Time is a precious commodity and for those of you taking your first steps into social media marketing, please make sure you spend time understanding what’s required from the various social media tools at hand. Free-to-use is a dangerous honey trap as you can’t rewind the clock after you’ve spent hours chasing customers and prospects that aren’t using the social media tools you are.

We recommend you be pretty good at a few rather than being spread too thin across many. Select the few that are most suitable to your sector and ignore the noise from social media software tools that are vying for your ‘time’.

Bottom line: Identify your sector and compile your social media tool shortlist. Allocate the time you can afford, no more, and stick rigidly to your social media plan. Start with a modest time allocation and build over time as your competence and confidence grows. From small acorns…….

Marc O'Dwyer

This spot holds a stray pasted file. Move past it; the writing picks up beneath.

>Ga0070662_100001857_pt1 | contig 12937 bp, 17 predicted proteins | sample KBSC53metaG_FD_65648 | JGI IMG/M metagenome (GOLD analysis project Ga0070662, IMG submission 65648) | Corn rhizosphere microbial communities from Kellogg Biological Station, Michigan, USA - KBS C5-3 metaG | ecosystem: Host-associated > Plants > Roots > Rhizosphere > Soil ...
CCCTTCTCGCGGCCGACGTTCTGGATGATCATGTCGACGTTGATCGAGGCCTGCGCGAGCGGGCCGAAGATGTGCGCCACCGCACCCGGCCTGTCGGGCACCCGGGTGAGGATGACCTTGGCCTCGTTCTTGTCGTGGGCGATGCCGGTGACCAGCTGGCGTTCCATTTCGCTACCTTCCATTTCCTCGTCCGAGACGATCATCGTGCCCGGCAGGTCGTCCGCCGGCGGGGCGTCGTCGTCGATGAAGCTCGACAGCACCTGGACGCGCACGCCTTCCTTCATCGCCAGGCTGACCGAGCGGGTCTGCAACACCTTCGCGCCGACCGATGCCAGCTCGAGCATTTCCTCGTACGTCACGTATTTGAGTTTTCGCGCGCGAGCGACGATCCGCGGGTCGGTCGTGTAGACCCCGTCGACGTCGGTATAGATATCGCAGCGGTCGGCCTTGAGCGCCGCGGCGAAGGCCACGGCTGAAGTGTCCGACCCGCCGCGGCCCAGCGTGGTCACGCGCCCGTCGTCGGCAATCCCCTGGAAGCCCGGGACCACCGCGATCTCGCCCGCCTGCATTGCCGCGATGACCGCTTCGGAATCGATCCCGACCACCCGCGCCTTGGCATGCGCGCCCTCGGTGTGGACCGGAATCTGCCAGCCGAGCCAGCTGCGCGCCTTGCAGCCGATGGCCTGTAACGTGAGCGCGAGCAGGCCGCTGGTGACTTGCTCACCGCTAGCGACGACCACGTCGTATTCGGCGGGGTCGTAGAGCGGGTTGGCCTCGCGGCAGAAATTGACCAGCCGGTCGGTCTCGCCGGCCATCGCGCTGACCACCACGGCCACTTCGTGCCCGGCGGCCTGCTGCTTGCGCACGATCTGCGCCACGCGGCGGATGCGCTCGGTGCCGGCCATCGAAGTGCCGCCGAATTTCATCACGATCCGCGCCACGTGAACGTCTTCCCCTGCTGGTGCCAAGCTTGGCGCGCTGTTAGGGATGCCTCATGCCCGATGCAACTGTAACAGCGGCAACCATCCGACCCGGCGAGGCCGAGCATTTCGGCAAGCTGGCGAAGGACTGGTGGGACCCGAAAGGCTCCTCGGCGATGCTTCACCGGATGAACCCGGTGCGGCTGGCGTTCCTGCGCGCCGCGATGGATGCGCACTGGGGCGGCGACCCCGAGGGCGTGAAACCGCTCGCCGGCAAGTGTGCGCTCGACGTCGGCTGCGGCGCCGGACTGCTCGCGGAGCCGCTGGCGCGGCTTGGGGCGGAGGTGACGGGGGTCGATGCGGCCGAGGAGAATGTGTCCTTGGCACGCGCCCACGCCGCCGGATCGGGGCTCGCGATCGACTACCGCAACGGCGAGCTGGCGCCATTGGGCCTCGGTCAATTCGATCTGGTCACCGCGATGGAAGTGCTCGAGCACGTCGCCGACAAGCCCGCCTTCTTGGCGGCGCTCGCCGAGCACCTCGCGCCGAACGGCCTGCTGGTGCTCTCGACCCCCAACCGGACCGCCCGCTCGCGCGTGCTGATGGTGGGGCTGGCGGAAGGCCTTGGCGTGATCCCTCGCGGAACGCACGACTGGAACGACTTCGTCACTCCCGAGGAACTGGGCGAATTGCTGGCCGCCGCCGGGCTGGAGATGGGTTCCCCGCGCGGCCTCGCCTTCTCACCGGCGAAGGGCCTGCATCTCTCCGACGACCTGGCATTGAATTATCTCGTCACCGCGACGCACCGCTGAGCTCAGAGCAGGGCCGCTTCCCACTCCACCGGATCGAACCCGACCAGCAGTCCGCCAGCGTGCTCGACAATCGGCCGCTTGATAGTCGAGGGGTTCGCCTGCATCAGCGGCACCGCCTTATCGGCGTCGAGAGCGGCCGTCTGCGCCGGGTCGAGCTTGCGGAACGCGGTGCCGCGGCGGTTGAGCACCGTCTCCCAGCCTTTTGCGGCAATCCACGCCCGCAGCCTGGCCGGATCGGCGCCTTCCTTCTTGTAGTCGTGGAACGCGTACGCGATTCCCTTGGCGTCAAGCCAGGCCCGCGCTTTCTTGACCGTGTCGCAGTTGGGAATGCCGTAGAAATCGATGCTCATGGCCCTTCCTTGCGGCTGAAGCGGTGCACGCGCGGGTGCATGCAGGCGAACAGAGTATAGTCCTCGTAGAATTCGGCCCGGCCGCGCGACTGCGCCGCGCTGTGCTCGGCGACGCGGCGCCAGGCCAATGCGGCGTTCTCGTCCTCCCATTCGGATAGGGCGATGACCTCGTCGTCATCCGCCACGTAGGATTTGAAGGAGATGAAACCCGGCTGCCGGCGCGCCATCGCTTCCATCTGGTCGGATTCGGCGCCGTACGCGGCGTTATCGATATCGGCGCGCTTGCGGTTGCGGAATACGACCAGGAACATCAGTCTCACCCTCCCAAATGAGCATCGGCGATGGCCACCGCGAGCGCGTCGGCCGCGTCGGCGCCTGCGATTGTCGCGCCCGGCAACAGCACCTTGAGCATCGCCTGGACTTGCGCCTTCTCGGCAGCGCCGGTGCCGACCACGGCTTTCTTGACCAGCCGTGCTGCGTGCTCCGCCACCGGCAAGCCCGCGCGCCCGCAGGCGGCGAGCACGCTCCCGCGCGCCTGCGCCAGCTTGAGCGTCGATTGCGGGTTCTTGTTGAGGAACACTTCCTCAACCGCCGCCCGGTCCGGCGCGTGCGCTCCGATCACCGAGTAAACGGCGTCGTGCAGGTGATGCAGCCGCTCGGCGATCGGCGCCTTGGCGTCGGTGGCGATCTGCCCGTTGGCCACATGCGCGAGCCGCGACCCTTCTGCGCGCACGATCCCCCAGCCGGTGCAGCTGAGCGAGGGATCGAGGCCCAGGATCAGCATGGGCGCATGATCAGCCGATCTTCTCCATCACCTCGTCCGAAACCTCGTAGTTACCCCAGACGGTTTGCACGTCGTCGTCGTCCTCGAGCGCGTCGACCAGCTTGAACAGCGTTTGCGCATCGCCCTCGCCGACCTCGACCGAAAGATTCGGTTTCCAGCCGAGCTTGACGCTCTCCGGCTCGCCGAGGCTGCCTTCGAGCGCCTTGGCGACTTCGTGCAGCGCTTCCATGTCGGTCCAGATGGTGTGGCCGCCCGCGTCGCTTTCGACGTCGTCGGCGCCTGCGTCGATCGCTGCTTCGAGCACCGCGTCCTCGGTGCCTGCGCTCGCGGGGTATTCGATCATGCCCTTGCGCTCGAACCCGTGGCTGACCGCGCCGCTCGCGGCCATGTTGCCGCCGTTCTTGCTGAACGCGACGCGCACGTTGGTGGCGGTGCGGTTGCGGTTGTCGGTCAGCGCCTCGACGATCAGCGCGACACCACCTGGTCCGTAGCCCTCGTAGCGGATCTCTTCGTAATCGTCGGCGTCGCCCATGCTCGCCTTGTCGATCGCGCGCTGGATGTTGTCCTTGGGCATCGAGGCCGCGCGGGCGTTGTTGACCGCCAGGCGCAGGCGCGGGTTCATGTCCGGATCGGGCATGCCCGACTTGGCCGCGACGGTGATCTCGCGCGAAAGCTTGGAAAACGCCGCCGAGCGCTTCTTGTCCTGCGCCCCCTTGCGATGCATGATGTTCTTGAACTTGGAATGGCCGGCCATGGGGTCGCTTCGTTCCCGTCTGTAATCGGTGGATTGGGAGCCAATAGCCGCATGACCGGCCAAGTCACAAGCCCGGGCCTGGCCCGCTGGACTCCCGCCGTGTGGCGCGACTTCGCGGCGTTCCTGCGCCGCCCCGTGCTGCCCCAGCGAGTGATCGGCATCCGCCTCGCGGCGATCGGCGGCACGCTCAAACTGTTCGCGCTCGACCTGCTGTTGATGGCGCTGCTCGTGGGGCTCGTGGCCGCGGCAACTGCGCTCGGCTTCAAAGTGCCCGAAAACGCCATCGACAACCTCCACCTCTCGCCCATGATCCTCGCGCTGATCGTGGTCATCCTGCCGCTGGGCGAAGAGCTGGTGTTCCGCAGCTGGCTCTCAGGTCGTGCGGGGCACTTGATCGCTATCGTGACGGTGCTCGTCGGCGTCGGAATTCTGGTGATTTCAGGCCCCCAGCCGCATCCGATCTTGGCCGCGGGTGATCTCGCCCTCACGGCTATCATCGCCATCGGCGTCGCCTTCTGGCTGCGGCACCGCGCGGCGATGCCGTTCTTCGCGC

After completing a Graduate program in Marketing, Marc’s impressive sales career began at Allied Irish Banks, Pitney Bowes and Panasonic where he received numerous Irish and European sales performance awards and consistently exceeded targets and expectations. In 1992, Marc’s entrepreneurial spirit led him to set up his own business, Irish International Sales (IIS). Initially, this company was a reseller for Take 5 Accounts and Payroll software. Within four years, IIS became the largest reseller of Take 5 in Ireland, acquiring four other Take 5 resellers. He also found time to set up two mobile phone shops under the Cellular World brand and a web design company offering website design services for small businesses. In 2001, he bought the majority share in a small Irish software business, Big Red Book. At that time, the company was losing money. The company became profitable within two months, and Marc then acquired a payroll company to compliment Big Red Books Accounting products. In 2003, IIS were appointed as Channel Partners with SAP for their new SME product, SAP Business One. Marc sold his Take 5 business and concentrated on developing this new market for SAP As a result, by 2007, IIS was recognised as the largest Channel Partner for SAP in EMEA (Europe Middle East and Africa). In 2008, the IIS Sales Manager bought the Company from Marc in an MBO. He launched Big red cloud in June 2012, the online version of big red book, to date the company successfully converts 59% of trials into sales and the number of customers is growing rapidly. Marc continues to run both Big Red Book and Big Red Cloud which now support 75,000 businesses. He is a very keen sportsman, having played rugby for 20 years, represented Leinster at under 16 and under 20 levels, and league squash with Fitzwilliam Lawn Tennis Club for 10 years. Marc has competed in 11 Marathons, including the London and Boston Marathons, and has completed several Triathlons and Half Ironman races. He has also completed six Ironman Races in Austria(x2), Frankfurt (Germany), Nice (France) , Mallorca (Spain) and Copenhagen (Denmark)